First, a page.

About Chemistry, Environment, Waste Management and Green Life Inspirations

17 June 2010

Recycled Cigarette Butts Will Lower Energy Use & Stop Corrosion

Jun 14, 2010 Lara Johns
Recycling cigarette butts can lower energy use in homes and keep steel pipes, used in the oil industry, from rusting and corroding.

By now most people have heard about and realize the serious and harmful effects that cigarettes and cigarette smoke cause but what most people do not realize is that the discarded cigarette butts contribute to landfill costs. As well, cigarette butts contain harmful highly toxic materials and do degrade in a manner that lasts for years.
There is a light at the end of the tunnel however as many companies are working on ways to recycle cigarettes butts and put them to good use. China’s scientists have developed ways to "extract chemicals from discarded cigarette butts in order to protect steel pipes from corrosion." A community in London believes that Igloo Environmental, a U.K.-based recycling company, has found a way to use recycled cigarette butts and turn them into insulation products.

Cigarette Butts Help Stop Corrosion

Chinese scientists have worked to find a way to get some good out of the number one littered item. With more than "4.5 trillion cigarette butts make[ing] their way into the environment each year" there was a need to do something and the Chinese saw a solution, according to Earth911.com.
Cigarette filters are made up of cellulose acetate and nine other chemicals including, of course, nicotine. Scientists were able to remove those different chemicals and use them to prevent corrosion on steel that is used in the oil industry. The effects were favorable. Helping keep steel from rusting is a "major ongoing cost for oil producers" and this research provided by Chinese scientists will prove extremely useful for keeping corrosion and expenses down.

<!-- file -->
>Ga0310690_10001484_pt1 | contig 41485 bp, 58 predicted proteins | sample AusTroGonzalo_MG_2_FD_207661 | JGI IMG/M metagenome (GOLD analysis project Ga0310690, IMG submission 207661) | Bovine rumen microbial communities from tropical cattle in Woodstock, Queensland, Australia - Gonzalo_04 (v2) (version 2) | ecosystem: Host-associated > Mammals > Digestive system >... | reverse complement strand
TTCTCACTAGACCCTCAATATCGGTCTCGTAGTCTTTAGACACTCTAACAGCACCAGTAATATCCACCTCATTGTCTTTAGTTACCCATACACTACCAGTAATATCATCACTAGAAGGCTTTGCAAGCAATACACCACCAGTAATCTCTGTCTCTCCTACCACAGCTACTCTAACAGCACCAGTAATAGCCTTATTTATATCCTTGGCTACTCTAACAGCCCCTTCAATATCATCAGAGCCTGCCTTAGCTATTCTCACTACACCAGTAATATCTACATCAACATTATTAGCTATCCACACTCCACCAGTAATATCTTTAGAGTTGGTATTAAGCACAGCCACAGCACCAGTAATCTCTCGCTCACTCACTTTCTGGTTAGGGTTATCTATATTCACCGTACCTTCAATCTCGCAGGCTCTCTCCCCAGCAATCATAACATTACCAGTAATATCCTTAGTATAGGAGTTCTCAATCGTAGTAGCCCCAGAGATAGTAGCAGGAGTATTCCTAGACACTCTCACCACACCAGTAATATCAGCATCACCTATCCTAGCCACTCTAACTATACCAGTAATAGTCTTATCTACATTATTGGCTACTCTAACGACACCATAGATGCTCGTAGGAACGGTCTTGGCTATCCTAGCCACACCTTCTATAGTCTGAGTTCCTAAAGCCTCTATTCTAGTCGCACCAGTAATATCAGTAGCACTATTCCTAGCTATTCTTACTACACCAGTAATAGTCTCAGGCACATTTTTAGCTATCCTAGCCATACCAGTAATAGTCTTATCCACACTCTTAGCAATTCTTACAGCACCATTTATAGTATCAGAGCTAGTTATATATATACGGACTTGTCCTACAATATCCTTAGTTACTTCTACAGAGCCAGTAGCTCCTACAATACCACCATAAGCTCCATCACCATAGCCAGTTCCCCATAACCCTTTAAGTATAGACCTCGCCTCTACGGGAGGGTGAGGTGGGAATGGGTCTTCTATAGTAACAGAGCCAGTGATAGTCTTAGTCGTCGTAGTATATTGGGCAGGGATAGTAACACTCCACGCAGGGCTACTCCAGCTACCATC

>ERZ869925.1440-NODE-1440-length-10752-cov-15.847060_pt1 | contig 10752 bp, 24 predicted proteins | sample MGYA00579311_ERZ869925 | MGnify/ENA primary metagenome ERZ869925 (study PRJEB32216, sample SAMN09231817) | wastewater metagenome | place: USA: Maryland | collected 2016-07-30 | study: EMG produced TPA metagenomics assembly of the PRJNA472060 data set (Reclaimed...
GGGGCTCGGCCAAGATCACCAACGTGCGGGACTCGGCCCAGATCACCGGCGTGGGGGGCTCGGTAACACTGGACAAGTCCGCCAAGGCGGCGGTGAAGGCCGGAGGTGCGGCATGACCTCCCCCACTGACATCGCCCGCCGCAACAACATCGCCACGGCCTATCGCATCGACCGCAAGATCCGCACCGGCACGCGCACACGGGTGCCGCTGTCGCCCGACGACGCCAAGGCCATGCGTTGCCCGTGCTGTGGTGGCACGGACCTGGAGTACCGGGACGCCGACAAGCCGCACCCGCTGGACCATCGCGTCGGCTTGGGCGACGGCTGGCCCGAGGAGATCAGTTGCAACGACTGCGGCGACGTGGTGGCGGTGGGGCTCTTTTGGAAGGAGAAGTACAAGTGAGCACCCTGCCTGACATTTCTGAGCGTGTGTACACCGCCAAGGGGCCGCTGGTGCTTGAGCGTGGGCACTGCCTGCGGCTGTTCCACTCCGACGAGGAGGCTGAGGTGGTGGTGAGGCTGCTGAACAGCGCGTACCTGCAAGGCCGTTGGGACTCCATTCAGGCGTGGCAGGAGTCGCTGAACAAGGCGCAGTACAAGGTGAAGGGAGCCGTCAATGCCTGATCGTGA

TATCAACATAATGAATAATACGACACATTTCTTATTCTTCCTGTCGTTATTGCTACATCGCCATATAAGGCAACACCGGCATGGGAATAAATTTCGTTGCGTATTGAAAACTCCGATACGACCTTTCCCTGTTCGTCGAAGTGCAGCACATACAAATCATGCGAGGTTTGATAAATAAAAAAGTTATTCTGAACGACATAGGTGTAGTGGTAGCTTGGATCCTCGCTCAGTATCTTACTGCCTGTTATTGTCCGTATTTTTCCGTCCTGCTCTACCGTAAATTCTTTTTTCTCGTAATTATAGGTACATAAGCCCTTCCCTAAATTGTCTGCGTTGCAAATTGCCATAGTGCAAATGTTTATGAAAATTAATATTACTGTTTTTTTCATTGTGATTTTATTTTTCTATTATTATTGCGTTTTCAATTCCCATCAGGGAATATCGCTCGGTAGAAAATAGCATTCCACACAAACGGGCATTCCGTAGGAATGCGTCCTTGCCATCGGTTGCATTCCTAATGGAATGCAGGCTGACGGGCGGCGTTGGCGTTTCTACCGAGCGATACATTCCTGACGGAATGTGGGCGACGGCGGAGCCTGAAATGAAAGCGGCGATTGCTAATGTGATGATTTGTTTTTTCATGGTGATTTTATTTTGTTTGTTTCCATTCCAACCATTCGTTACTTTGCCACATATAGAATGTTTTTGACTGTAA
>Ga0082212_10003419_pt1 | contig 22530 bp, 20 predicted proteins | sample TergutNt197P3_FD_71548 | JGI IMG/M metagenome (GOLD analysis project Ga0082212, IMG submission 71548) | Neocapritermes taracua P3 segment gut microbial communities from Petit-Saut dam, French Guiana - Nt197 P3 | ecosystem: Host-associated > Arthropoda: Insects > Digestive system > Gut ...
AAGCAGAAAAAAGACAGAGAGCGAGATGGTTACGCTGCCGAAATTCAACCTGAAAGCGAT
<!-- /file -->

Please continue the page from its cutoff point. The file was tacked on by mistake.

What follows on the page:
Cigarette Butts Help Lower Home Energy Use

The Igloo Environment recycling company realized that by recycling cigarette butts, they could lower the cost of city expenses associated with liter and landfills. The need to do something about 30,000 tons of littered cigarette butts a year was great and the Igloo Environment Company focused on turning fiber waste streams into useful insulation products, according to Earth911.com. The cigarettes will have to go through a sterilization and recycling process to remove the toxins. They then will be "broken down into their paper and fibrous material components and compacted into insulation "pillows." The insulation pillows are used in homes to decrease energy consumption associated with heat loss." This is another step in protecting our environment from "toxins associated with rainwater runoff and landfilling, while providing a 100 percent recycled insulation product for home use."

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